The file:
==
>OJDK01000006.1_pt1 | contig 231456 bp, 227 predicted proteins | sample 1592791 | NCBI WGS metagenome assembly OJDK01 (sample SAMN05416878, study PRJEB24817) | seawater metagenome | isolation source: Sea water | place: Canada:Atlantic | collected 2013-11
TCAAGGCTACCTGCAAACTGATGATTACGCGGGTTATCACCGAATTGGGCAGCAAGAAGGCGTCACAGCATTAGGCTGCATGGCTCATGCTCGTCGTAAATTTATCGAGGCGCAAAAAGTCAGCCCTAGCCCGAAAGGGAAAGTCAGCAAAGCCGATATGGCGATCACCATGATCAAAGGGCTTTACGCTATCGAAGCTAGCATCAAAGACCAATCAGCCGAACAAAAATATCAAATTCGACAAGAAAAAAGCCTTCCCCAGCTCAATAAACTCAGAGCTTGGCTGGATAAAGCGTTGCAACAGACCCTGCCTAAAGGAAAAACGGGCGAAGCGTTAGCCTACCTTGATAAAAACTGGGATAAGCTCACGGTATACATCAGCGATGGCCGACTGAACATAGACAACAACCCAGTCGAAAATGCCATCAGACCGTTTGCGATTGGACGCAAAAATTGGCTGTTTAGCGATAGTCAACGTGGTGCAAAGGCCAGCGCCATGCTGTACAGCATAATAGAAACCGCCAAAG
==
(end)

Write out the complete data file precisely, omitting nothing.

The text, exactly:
>OJDK01000006.1_pt1 | contig 231456 bp, 227 predicted proteins | sample 1592791 | NCBI WGS metagenome assembly OJDK01 (sample SAMN05416878, study PRJEB24817) | seawater metagenome | isolation source: Sea water | place: Canada:Atlantic | collected 2013-11
TCAAGGCTACCTGCAAACTGATGATTACGCGGGTTATCACCGAATTGGGCAGCAAGAAGGCGTCACAGCATTAGGCTGCATGGCTCATGCTCGTCGTAAATTTATCGAGGCGCAAAAAGTCAGCCCTAGCCCGAAAGGGAAAGTCAGCAAAGCCGATATGGCGATCACCATGATCAAAGGGCTTTACGCTATCGAAGCTAGCATCAAAGACCAATCAGCCGAACAAAAATATCAAATTCGACAAGAAAAAAGCCTTCCCCAGCTCAATAAACTCAGAGCTTGGCTGGATAAAGCGTTGCAACAGACCCTGCCTAAAGGAAAAACGGGCGAAGCGTTAGCCTACCTTGATAAAAACTGGGATAAGCTCACGGTATACATCAGCGATGGCCGACTGAACATAGACAACAACCCAGTCGAAAATGCCATCAGACCGTTTGCGATTGGACGCAAAAATTGGCTGTTTAGCGATAGTCAACGTGGTGCAAAGGCCAGCGCCATGCTGTACAGCATAATAGAAACCGCCAAAG